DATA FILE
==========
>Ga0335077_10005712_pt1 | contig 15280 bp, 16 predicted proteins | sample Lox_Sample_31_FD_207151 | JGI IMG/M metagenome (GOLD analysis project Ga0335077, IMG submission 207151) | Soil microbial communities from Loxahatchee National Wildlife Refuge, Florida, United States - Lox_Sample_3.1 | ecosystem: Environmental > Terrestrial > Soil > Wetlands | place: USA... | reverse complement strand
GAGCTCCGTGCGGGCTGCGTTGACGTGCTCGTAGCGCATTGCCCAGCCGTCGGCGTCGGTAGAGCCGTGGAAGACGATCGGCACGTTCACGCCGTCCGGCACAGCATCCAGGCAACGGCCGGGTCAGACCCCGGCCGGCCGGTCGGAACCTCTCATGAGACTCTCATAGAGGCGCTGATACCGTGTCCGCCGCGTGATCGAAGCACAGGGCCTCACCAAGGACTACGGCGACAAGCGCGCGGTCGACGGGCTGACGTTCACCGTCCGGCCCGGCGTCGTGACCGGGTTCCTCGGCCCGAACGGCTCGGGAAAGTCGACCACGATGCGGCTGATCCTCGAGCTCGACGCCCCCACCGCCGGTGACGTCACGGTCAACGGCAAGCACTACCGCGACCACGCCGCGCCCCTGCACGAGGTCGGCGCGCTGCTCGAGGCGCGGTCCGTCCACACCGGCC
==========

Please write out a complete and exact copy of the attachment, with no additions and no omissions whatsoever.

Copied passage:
>Ga0335077_10005712_pt1 | contig 15280 bp, 16 predicted proteins | sample Lox_Sample_31_FD_207151 | JGI IMG/M metagenome (GOLD analysis project Ga0335077, IMG submission 207151) | Soil microbial communities from Loxahatchee National Wildlife Refuge, Florida, United States - Lox_Sample_3.1 | ecosystem: Environmental > Terrestrial > Soil > Wetlands | place: USA... | reverse complement strand
GAGCTCCGTGCGGGCTGCGTTGACGTGCTCGTAGCGCATTGCCCAGCCGTCGGCGTCGGTAGAGCCGTGGAAGACGATCGGCACGTTCACGCCGTCCGGCACAGCATCCAGGCAACGGCCGGGTCAGACCCCGGCCGGCCGGTCGGAACCTCTCATGAGACTCTCATAGAGGCGCTGATACCGTGTCCGCCGCGTGATCGAAGCACAGGGCCTCACCAAGGACTACGGCGACAAGCGCGCGGTCGACGGGCTGACGTTCACCGTCCGGCCCGGCGTCGTGACCGGGTTCCTCGGCCCGAACGGCTCGGGAAAGTCGACCACGATGCGGCTGATCCTCGAGCTCGACGCCCCCACCGCCGGTGACGTCACGGTCAACGGCAAGCACTACCGCGACCACGCCGCGCCCCTGCACGAGGTCGGCGCGCTGCTCGAGGCGCGGTCCGTCCACACCGGCC